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Is compensation paid to individuals whose businesses have failed due to mis-selling of financial products subject to Income Tax? In a decision that will disappoint many victims of bank wrongdoing, the First-tier Tribunal (FTT) has answered that question in...
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Can a building which incorporates parts of structures previously on the same site be described as 'new'? In upholding an enforcement notice that required total demolition of three residential buildings, constructed in breach of planning control, the Court...
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Inheritance Tax (IHT) is not only payable on the value of the estate of a deceased person, but can also be levied on 'transfers of value' from the deceased's estate in the seven (exceptionally 14) years prior to their death. But what counts as a transfer of...
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You might think that where the boundaries of property lie should be clear, but boundary disputes are a fruitful source of argument in the courts. A recent case arose when, between contracts being exchanged on a property and the completion of its purchase, a...
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It is a mark of a civilised society that anyone who suffers a wrong at the hands of state authorities is entitled to compensation. In a case on point, a prisoner whose release was considerably delayed when the Parole Board was stricken by staff shortages ...
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The distinction between tenancies and licences to occupy premises is crucial but not always easy to draw. A High Court case where this proved central concerned an agreement by which a security company allowed a man to occupy a vacant office block in order...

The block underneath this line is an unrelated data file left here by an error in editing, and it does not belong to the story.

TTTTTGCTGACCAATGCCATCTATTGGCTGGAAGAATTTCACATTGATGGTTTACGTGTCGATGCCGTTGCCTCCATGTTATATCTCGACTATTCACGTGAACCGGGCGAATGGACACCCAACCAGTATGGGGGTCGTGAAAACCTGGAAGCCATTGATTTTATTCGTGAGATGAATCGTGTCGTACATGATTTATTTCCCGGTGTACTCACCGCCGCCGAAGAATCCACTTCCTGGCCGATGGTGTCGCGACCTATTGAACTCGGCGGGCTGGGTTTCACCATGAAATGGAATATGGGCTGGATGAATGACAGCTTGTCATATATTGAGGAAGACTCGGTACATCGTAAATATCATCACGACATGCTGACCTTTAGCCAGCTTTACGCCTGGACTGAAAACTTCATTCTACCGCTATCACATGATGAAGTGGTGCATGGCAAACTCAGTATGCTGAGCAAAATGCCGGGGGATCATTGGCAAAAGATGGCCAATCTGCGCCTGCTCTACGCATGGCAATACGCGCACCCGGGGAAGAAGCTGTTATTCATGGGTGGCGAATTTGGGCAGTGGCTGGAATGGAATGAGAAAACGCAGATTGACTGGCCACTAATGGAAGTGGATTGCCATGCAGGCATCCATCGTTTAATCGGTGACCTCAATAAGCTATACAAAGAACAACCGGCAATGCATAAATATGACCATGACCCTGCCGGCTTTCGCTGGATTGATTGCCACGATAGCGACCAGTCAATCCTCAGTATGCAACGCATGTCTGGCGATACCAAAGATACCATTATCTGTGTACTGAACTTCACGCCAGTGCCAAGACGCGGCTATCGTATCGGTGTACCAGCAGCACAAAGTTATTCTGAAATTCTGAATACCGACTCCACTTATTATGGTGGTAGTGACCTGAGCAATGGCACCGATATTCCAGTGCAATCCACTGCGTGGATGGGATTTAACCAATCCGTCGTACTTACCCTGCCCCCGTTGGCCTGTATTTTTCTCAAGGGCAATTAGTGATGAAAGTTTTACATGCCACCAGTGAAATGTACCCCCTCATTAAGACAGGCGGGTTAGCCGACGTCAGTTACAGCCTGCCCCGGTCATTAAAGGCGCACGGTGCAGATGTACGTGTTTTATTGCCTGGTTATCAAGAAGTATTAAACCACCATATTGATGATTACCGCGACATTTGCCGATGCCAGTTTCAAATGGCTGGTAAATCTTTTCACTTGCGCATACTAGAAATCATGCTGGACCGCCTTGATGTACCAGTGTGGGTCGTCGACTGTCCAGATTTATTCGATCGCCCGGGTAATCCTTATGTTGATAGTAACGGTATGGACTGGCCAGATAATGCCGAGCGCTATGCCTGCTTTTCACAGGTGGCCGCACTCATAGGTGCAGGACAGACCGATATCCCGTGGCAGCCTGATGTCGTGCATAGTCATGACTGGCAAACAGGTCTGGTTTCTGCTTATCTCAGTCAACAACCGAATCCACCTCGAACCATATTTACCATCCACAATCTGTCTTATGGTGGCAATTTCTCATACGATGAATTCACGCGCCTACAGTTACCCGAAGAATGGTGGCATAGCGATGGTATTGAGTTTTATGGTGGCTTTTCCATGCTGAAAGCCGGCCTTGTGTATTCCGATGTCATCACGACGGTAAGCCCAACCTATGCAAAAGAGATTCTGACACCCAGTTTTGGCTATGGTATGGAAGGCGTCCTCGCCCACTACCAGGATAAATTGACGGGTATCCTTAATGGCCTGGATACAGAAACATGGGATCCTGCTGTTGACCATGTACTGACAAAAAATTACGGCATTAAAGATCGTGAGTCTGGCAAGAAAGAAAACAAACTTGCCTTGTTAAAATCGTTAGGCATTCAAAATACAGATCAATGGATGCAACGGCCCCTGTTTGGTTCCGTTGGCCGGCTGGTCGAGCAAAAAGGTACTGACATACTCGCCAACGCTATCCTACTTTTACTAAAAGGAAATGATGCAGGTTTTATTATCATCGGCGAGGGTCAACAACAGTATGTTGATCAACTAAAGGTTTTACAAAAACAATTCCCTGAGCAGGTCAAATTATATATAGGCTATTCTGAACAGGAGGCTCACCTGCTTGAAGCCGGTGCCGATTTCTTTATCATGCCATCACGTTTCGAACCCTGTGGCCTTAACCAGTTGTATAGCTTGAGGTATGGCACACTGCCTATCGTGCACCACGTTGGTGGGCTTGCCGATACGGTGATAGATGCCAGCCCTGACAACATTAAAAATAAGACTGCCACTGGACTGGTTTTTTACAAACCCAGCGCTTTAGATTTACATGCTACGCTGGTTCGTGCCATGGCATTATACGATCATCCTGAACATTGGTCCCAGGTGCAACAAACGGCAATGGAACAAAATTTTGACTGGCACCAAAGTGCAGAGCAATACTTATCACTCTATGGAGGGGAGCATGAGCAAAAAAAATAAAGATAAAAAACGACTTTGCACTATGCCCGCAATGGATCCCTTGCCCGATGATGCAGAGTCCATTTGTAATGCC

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It may sound overcautious to say so, but it is always worth taking legal advice before entering into any significant arrangement, even when it is with a trusted member of the family. Failing to do so has proved to be an expensive lesson for a woman who has...
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The recent Budget contained an announcement that will be unwelcome news for some property owners. The sale of a person's principal private residence has always received favourable treatment for Capital Gains Tax (CGT) purposes. Normally such sales are...
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Proposals to link the cost of being granted probate over an estate valued at more than £5,000 (currently fixed at £215 for those applying individually or £155 if applying through a solicitor) to the value of the estate were announced in...
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The leasehold system in the UK has been crying out for reform for years, and the Government has decided to tackle the issues through the medium of a new consultation paper called 'Fixing our broken housing market'. The chief target for the Government has...
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Modern litigation spans the globe and issues concerning cross-border service of documents and jurisdiction often raise difficulties that make specialist legal advice essential. That was certainly so in a High Court privacy case with a strong international...
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When the owner of a property that had been designated as a house in multiple occupation (HMO) by his local council in 2001 chose to challenge that ruling some 15 years later, the council refused to review the decision. The property owner claimed to have had...